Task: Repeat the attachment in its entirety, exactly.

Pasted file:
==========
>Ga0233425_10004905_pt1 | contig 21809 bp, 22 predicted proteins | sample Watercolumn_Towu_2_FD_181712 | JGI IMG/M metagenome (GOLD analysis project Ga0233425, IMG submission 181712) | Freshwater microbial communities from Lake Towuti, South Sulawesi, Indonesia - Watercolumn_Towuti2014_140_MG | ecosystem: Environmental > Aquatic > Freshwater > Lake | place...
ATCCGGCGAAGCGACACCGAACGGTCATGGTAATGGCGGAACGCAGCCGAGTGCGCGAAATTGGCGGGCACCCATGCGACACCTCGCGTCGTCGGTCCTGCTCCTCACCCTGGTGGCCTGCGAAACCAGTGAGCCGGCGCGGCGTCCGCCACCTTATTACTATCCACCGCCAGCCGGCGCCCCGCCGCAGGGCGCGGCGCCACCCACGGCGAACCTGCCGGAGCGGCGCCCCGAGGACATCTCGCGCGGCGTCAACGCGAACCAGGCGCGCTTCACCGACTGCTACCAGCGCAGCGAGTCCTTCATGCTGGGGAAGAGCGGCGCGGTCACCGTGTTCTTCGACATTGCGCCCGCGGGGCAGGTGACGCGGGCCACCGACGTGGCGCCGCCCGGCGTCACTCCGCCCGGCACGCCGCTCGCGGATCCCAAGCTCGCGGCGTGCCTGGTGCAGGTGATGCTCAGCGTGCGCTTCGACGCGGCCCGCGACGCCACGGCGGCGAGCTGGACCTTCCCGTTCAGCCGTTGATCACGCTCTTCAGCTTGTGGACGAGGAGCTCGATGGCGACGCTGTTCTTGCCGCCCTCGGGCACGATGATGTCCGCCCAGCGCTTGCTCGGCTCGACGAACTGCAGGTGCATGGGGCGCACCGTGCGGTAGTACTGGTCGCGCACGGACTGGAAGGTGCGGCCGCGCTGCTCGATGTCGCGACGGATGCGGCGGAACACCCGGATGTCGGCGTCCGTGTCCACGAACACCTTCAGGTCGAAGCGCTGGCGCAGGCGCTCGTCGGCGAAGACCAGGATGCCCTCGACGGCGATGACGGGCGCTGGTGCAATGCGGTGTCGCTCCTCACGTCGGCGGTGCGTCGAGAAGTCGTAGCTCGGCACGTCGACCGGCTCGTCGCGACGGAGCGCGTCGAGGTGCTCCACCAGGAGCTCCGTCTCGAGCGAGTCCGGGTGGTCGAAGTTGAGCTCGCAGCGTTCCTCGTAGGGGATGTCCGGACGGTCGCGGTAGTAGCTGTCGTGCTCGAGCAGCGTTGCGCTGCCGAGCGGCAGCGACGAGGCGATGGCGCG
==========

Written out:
>Ga0233425_10004905_pt1 | contig 21809 bp, 22 predicted proteins | sample Watercolumn_Towu_2_FD_181712 | JGI IMG/M metagenome (GOLD analysis project Ga0233425, IMG submission 181712) | Freshwater microbial communities from Lake Towuti, South Sulawesi, Indonesia - Watercolumn_Towuti2014_140_MG | ecosystem: Environmental > Aquatic > Freshwater > Lake | place...
ATCCGGCGAAGCGACACCGAACGGTCATGGTAATGGCGGAACGCAGCCGAGTGCGCGAAATTGGCGGGCACCCATGCGACACCTCGCGTCGTCGGTCCTGCTCCTCACCCTGGTGGCCTGCGAAACCAGTGAGCCGGCGCGGCGTCCGCCACCTTATTACTATCCACCGCCAGCCGGCGCCCCGCCGCAGGGCGCGGCGCCACCCACGGCGAACCTGCCGGAGCGGCGCCCCGAGGACATCTCGCGCGGCGTCAACGCGAACCAGGCGCGCTTCACCGACTGCTACCAGCGCAGCGAGTCCTTCATGCTGGGGAAGAGCGGCGCGGTCACCGTGTTCTTCGACATTGCGCCCGCGGGGCAGGTGACGCGGGCCACCGACGTGGCGCCGCCCGGCGTCACTCCGCCCGGCACGCCGCTCGCGGATCCCAAGCTCGCGGCGTGCCTGGTGCAGGTGATGCTCAGCGTGCGCTTCGACGCGGCCCGCGACGCCACGGCGGCGAGCTGGACCTTCCCGTTCAGCCGTTGATCACGCTCTTCAGCTTGTGGACGAGGAGCTCGATGGCGACGCTGTTCTTGCCGCCCTCGGGCACGATGATGTCCGCCCAGCGCTTGCTCGGCTCGACGAACTGCAGGTGCATGGGGCGCACCGTGCGGTAGTACTGGTCGCGCACGGACTGGAAGGTGCGGCCGCGCTGCTCGATGTCGCGACGGATGCGGCGGAACACCCGGATGTCGGCGTCCGTGTCCACGAACACCTTCAGGTCGAAGCGCTGGCGCAGGCGCTCGTCGGCGAAGACCAGGATGCCCTCGACGGCGATGACGGGCGCTGGTGCAATGCGGTGTCGCTCCTCACGTCGGCGGTGCGTCGAGAAGTCGTAGCTCGGCACGTCGACCGGCTCGTCGCGACGGAGCGCGTCGAGGTGCTCCACCAGGAGCTCCGTCTCGAGCGAGTCCGGGTGGTCGAAGTTGAGCTCGCAGCGTTCCTCGTAGGGGATGTCCGGACGGTCGCGGTAGTAGCTGTCGTGCTCGAGCAGCGTTGCGCTGCCGAGCGGCAGCGACGAGGCGATGGCGCG